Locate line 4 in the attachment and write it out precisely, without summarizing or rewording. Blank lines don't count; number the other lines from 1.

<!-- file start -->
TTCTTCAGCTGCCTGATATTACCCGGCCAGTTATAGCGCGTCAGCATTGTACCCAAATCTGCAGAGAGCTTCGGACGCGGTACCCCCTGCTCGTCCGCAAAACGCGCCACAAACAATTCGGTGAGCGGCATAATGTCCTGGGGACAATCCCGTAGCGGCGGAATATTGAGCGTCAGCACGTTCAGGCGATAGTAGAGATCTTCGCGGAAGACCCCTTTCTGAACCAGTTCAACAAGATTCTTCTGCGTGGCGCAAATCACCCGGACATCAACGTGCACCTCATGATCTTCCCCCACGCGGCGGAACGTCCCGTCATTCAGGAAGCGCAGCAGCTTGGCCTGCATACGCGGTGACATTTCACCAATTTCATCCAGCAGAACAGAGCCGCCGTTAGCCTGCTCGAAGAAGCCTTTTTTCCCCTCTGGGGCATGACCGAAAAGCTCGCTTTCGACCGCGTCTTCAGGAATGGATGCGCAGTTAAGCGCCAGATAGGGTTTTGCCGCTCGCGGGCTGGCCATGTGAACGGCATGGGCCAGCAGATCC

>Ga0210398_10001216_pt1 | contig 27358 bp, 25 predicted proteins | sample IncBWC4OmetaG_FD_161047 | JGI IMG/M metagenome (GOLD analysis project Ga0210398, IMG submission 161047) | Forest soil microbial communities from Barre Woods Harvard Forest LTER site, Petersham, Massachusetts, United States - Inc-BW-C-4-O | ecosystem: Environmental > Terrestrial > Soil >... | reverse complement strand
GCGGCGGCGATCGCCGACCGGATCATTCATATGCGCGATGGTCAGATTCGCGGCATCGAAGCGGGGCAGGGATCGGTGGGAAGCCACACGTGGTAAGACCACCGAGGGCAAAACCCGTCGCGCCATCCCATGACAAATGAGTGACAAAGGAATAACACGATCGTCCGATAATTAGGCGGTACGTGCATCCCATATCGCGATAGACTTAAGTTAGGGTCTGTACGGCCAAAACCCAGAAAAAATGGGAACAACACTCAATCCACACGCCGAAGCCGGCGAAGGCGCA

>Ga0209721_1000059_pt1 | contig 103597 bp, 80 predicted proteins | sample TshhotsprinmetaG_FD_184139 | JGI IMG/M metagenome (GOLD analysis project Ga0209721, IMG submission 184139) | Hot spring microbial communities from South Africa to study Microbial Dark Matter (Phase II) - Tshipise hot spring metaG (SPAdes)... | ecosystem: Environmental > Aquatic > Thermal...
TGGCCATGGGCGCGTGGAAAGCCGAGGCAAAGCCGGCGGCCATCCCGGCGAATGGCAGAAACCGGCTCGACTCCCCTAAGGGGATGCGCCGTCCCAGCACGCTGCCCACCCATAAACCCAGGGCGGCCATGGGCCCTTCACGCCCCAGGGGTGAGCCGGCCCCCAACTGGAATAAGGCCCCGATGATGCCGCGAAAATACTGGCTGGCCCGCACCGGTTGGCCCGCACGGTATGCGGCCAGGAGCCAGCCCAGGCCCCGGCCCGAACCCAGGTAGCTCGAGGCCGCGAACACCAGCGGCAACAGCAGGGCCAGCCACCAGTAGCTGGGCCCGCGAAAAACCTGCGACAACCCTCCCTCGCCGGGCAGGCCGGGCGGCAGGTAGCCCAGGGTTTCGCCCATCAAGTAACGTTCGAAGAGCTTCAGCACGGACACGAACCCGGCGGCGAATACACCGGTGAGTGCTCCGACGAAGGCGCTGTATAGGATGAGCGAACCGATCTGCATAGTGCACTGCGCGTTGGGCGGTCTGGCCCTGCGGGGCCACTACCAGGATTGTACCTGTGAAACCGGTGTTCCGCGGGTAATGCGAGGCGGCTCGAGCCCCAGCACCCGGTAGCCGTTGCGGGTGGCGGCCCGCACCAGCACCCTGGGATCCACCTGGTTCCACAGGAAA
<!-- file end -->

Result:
>Ga0209721_1000059_pt1 | contig 103597 bp, 80 predicted proteins | sample TshhotsprinmetaG_FD_184139 | JGI IMG/M metagenome (GOLD analysis project Ga0209721, IMG submission 184139) | Hot spring microbial communities from South Africa to study Microbial Dark Matter (Phase II) - Tshipise hot spring metaG (SPAdes)... | ecosystem: Environmental > Aquatic > Thermal...